By Peter Thomas Ricci
When “Next to Normal” debuted on Broadway in 2009, it enjoyed an uncommon level of success – three Tony awards, the Pulitzer Prize for drama, and numerous re-stagings across the country. And in seeing a fresh production of the musical at Writers Theatre in Glencoe, I was reminded of why the musical was such a hit, and why it continues to attract audiences a decade later: remarkably powerful and uncompromising, the show (music by Tom Kitt, book and lyrics by Brian Yorkey) is one of the fullest realizations I’ve ever seen of Stephen Sondheim’s 1980s innovations, and although Writers’ staging has some flaws, its inventiveness and performers do the show’s legacy proud.
Set in a prototypical American suburb, “Next to Normal” opens with a scene that is, for most audiences, quite familiar: mother Diana Goodman (Keely Vasquez) sits on the steps of her home, awaiting the early morning arrival of her rebellious son Gabe (Liam Oh); her daughter, the ultra-ambitious, ultra-sassy Natalie (the dynamic Kyrie Courter), awakes early to finish her homework; and her seemingly befuddled husband, Dan (David Schlumpf), checks in on her…and races back to the room when she promises sex. A song (the famous “Just Another Day”) bubbles out of the activities, until something unexpected happens – Diana, in a fit of hysterics, begins making several ham and cheese sandwiches on the kitchen floor, her motions increasingly hurried, frantic.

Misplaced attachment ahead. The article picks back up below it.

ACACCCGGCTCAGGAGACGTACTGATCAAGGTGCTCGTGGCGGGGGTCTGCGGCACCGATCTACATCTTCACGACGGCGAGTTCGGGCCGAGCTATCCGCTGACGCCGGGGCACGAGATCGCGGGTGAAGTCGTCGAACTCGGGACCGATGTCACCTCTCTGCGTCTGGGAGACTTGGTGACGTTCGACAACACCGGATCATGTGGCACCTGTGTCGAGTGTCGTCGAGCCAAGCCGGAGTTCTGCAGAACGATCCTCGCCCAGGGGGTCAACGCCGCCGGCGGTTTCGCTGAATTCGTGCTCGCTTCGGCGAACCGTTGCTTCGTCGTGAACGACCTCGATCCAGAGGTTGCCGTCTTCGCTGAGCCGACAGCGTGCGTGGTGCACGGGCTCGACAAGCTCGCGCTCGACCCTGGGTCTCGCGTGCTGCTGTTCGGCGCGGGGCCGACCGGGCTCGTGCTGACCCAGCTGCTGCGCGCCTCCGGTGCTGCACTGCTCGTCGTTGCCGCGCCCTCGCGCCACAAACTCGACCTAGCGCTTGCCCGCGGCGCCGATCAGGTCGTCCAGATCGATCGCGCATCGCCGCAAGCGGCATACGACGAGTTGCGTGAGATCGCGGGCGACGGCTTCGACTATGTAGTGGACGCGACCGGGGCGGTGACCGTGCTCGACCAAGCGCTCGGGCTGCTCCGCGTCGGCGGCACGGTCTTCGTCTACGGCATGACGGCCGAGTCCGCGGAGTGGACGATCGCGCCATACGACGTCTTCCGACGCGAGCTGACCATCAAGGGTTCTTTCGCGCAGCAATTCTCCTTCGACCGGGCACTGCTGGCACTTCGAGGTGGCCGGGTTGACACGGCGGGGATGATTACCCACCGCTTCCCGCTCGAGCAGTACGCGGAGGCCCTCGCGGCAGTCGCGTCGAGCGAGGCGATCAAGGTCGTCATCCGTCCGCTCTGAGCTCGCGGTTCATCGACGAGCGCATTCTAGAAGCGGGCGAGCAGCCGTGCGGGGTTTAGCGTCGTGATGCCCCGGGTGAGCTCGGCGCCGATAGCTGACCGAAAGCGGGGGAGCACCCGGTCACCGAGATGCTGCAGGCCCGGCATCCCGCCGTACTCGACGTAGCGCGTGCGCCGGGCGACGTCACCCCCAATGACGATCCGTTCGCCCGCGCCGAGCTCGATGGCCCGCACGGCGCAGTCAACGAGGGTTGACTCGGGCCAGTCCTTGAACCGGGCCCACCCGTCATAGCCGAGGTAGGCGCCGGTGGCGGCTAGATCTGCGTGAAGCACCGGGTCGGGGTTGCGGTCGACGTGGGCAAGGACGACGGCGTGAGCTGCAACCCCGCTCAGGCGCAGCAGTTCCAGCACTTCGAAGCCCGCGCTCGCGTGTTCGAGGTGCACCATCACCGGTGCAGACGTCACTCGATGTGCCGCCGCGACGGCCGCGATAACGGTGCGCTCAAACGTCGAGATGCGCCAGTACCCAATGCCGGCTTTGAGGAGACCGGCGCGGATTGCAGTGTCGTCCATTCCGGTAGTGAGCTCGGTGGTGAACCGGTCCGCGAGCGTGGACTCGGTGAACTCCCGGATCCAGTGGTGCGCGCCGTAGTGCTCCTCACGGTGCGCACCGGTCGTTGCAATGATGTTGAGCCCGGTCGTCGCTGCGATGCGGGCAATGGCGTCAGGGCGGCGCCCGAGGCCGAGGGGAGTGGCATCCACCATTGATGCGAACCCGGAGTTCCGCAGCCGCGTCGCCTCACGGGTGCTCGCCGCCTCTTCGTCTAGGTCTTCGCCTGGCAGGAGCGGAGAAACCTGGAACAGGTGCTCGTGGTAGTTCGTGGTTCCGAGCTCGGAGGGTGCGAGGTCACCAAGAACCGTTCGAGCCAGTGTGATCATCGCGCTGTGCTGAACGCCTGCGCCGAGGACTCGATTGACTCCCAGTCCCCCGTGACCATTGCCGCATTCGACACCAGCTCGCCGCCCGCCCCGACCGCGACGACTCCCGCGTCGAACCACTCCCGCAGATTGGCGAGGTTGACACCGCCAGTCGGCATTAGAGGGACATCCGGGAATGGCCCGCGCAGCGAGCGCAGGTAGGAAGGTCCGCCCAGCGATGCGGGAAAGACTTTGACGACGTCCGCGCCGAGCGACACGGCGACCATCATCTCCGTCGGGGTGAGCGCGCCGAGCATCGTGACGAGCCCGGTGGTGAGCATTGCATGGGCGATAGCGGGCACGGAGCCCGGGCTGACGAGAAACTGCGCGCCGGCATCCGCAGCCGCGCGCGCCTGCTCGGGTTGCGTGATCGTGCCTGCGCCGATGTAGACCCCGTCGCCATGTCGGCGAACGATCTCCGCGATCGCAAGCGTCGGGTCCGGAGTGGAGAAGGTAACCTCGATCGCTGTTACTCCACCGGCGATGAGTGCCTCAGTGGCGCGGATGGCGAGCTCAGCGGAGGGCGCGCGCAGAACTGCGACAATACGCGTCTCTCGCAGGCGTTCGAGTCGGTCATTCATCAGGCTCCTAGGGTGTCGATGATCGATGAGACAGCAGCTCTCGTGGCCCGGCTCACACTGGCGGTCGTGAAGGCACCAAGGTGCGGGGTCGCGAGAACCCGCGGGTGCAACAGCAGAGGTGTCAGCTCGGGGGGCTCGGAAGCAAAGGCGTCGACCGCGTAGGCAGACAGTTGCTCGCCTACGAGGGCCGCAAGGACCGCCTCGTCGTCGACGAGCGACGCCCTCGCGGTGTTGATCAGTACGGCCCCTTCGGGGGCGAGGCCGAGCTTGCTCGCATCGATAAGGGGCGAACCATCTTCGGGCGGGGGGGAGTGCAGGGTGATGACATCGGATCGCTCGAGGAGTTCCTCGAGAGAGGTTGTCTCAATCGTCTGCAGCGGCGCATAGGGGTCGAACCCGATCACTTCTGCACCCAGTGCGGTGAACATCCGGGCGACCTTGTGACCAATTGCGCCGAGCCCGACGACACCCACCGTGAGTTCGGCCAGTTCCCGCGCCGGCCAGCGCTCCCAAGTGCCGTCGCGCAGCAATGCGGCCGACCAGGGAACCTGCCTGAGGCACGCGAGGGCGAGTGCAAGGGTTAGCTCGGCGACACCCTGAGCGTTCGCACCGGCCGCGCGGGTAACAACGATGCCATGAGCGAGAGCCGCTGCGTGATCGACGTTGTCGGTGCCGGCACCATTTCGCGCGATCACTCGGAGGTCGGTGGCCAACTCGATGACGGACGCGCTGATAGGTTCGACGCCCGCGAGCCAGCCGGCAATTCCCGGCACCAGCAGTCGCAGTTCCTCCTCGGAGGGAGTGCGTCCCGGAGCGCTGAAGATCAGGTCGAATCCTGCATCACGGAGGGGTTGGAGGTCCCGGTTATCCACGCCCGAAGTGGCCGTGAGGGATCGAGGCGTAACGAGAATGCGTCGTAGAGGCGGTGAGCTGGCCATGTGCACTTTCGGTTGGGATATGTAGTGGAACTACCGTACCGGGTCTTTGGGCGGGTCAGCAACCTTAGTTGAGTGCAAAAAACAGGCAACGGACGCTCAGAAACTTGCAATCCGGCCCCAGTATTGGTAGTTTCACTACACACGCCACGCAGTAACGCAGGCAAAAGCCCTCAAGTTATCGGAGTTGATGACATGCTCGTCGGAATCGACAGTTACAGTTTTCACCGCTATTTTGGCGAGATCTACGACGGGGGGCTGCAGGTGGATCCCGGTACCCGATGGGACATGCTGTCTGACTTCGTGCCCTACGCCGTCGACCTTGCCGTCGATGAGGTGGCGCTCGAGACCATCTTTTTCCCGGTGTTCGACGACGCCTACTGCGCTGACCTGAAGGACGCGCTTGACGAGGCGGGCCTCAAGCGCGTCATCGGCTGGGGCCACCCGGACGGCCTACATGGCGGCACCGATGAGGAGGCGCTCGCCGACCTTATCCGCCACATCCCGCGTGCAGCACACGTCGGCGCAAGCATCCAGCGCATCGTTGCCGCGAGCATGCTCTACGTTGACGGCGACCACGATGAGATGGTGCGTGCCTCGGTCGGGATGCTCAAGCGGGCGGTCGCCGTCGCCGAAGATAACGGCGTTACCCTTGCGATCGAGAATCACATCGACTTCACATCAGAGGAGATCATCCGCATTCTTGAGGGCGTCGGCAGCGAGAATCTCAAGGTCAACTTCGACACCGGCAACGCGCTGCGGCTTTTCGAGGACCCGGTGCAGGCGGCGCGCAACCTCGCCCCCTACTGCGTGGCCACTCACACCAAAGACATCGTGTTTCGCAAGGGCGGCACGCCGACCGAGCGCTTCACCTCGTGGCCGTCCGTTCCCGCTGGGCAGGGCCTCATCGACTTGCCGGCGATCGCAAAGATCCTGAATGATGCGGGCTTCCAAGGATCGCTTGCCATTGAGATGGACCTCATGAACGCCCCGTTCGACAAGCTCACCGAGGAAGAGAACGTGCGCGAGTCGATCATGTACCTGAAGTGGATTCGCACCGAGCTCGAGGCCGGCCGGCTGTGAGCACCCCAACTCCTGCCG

It’s the first introduction of Diana’s mental illness, and over the course of the musical’s two and a half hours, Kitt and Yorkey peel back the layers of Diana’s neuroses with brutal realism, exploring her endless list of medications, her weeks of therapy, and how her illness – and the tragedy at the center of it – has been slowly tearing her family apart.
Clearly, this is a musical with heavy themes on its mind, and David Cromer’s direction handles those many elements with energy and sympathy. A Tony award-winner for “The Band’s Visit,” Cromer’s touch is most evident in the show’s choreography, and how it complements Regina García’s dynamic scenic design. Using the vertical nature of the Writers stage to its full potential, Cromer’s actors move up, down, and around the circular area, as Keith Parham’s brilliant lighting brings out unexpected contours and surprises to the material. For a musical as layered and nuanced as this, it is thrilling seeing the staging and choreography intensify the themes.
The ambitious staging, though, also contributes to the one weakness of this production: the sometimes awkward balance of Andra Velis Simon’s musical direction and Cromer’s actors. Vasquez and Schlumpf are both very capable actors, and they wring an impressive depth of emotion from their characters; they are also, however, relatively thin-voiced, and their singing is often overpowered by the musicians. Furthermore, Cromer’s direction often has the actors spread out across the performing space, and with the musicians then entering that void, it can be difficult making out the intricacies of Yorkey’s lyrics. I’m sure Cromer and his team will find the right audio balance in subsequent performances, but the effect on opening night was occasionally frustrating.
It’s a small part, though, of a brilliant, daring musical, one that is absolutely worth your time.
Playing through June 16 at Writers Theatre, 325 Tudor Court, Glencoe, IL 60022
Tickets can be purchased at writerstheatre.org, or by calling 847-242-6000
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